The Government and PSNC agreed an interim arrangement to extend the current contractual funding arrangements, including the Quality Payments Scheme (QPS), until October 2018. The scheme comes with a £37.5 million budget for the six-month period and a June 29 review point, with a claim period from June 11-July 13.
Information indicates that 11,410 pharmacies in England submitted a QPS claim for the April and November review dates. There was broad engagement across the quality criteria, with 9,474 pharmacies declaring healthy living pharmacy (HLP) level 1 status. This level of engagement with QPS needs to be maintained for the next review date on June 29, when all criteria must still be fully compliant in order to make the claim.
As before, there are four ‘gateway’ criteria (advanced services, NHS Choices, EPS and NHSmail) in the revised scheme, all of which must be met, and eight ‘quality’ criteria. There are some minor amendments to the gateway criteria for using NHSmail from a premises shared account and listing Bank Holiday opening times on NHS Choices; these are covered in the Pharmacy Complete QPS quick guide1 with key requirements and solutions. More information is available on the PSNC website.2
There are about 2,000 pharmacies yet to declare HLP status. For those who have not started or completed their HLP journey, Pharmacy Complete has developed an HLP Countdown initiative supported by a six-week pathway and a series of short online videos.3
Becoming an HLP is not a tick-box exercise; it is the beginning of a new ethos and business model based on quality people, premises, services and consumer experience, which could and should form the foundation of a healthier future for pharmacies.
The following checklist highlights some of the key requirements of an HLP:
• A trained HLP leader within the pharmacy who is actively leading the team, following an action plan and getting regular feedback on their performance from their colleagues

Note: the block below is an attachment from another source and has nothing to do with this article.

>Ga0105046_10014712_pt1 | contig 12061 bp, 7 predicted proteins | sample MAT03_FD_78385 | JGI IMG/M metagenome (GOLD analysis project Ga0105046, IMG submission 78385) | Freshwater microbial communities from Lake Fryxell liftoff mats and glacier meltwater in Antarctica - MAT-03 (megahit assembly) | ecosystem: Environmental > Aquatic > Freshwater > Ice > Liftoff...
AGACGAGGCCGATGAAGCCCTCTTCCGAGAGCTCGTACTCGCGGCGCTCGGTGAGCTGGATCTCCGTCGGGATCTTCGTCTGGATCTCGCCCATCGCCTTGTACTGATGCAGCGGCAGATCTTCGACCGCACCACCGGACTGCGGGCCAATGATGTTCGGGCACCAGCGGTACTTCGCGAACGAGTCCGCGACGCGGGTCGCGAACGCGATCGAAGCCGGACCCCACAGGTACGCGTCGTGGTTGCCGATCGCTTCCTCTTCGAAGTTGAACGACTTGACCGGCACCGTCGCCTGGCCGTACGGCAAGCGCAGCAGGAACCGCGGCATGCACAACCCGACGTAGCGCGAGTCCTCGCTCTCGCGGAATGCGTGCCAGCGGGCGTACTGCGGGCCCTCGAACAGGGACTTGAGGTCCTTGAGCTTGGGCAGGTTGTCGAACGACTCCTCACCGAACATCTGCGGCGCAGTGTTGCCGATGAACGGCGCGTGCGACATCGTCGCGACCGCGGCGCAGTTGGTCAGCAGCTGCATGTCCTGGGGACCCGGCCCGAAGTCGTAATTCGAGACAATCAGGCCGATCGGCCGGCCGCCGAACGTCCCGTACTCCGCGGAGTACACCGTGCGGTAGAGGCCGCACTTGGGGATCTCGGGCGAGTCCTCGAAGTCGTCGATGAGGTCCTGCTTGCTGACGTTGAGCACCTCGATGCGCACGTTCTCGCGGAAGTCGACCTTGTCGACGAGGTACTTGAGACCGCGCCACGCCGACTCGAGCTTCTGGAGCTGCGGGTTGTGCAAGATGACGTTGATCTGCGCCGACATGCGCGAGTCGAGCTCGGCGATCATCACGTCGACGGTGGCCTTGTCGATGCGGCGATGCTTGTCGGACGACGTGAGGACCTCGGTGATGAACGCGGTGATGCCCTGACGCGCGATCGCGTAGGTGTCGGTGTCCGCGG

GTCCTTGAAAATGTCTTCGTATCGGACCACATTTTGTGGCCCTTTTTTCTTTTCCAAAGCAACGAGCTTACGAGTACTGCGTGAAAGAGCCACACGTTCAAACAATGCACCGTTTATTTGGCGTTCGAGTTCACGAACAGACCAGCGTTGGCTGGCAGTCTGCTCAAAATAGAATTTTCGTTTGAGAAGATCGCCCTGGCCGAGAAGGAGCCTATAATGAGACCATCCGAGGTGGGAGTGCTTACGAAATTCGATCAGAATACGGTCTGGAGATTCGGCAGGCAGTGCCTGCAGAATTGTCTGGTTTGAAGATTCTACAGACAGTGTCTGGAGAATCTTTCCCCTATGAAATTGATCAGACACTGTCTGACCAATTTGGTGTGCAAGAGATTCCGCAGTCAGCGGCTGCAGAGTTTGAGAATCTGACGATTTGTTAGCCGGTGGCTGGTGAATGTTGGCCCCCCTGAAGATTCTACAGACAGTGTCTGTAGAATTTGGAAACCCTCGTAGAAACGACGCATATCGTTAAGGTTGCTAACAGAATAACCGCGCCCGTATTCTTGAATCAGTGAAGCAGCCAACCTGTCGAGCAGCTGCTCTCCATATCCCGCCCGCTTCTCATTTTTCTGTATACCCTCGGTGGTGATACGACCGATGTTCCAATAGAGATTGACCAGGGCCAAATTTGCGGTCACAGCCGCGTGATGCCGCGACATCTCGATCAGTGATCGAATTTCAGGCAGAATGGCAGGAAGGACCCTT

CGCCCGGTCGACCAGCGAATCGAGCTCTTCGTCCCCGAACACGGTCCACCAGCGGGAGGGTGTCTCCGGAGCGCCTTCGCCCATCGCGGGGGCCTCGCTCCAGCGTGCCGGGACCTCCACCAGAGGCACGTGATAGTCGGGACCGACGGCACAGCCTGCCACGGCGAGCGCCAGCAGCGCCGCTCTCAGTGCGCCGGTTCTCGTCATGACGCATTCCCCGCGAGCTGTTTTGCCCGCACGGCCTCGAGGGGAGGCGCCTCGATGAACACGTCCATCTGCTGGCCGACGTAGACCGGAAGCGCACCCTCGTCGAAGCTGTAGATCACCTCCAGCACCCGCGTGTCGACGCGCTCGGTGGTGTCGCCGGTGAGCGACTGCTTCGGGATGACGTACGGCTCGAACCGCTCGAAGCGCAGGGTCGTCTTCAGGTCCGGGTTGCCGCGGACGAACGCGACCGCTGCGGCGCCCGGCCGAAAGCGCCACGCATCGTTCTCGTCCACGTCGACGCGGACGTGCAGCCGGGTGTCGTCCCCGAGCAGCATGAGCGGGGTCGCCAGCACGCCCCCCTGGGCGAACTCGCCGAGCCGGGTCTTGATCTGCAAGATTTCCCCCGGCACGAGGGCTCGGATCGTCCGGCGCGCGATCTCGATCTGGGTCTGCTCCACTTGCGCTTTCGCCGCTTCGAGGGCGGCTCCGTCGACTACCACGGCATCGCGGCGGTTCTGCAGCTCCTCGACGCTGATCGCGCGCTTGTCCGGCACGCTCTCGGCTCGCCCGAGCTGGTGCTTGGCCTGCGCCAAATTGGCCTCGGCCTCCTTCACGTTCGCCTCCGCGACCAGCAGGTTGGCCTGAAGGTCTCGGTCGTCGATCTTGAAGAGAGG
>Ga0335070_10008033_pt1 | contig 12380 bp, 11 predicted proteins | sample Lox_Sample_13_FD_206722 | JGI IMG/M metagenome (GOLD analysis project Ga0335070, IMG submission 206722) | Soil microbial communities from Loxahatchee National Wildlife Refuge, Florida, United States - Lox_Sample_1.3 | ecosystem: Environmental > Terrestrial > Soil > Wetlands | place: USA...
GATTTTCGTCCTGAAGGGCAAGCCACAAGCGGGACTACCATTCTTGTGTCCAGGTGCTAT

• A full-time equivalent
(35 hours or more) health champion, who has achieved the RSPH level 2 award in ‘Understanding health improvement’
• The pharmacy is continuing to deliver MURs, NMS and flu vaccinations (if not flu jabs, then actively signposting to others who are)
• The pharmacy team is proactively offering advice to customers and can provide relevant information and signposting (evidenced by using a log of interventions)
• The team is able to provide advice on sensitive and difficult public health issues when supporting customers
• The pharmacy is involved in delivering six regular public health campaigns per year linked to local and national health priorities
• The consultation room is tidy and reflects the professional services being offered
• There is a clearly marked health promotion zone, and leaflets are relevant, non-promotional and up-to-date; pharmacy displaying its HLP logo and certificate in
a prominent place
• The team wear name badges (at least first name) and understand each other’s roles.
A good way to understand the impact of what a pharmacy is doing with HLP and the benefits to its community is to include some additional questions on HLP within the community pharmacy patient questionnaire (CPPQ). Once you have achieved this, start building on the criteria.
Understand your market
Start with your local joint strategic needs assessment (JSNA) and pharmaceutical needs assessment (PNA), both will be on your local authority website. Note that many areas have recently updated both, so download a summary and pop it into your HLP portfolio folder. Your local health profile4 also provides a snapshot of needs and priorities. Work as a team to identify the biggest health issues, based on what you see day to day.
Engage with others
Contact local GP practices and other providers, NHS and public health commissioners to understand their challenges and see what your pharmacy could do to help. See what your LPC is doing and how they can support you.
Develop the team
Have a meeting and ask your team what areas they would like to develop. Some pharmacies have invested in the health champion qualification for all staff and many are now looking to develop knowledge and skills further (e.g. flu champions and mental health champions).
The landscape in which community pharmacy operates will continue to change, so the sector needs to adapt in order to remain relevant and compelling to commissioners and consumers of our services. Achieving the QPS is just the start. Continual improvement and investment in quality are now a must.
There are some minor amendments to the gateway criteria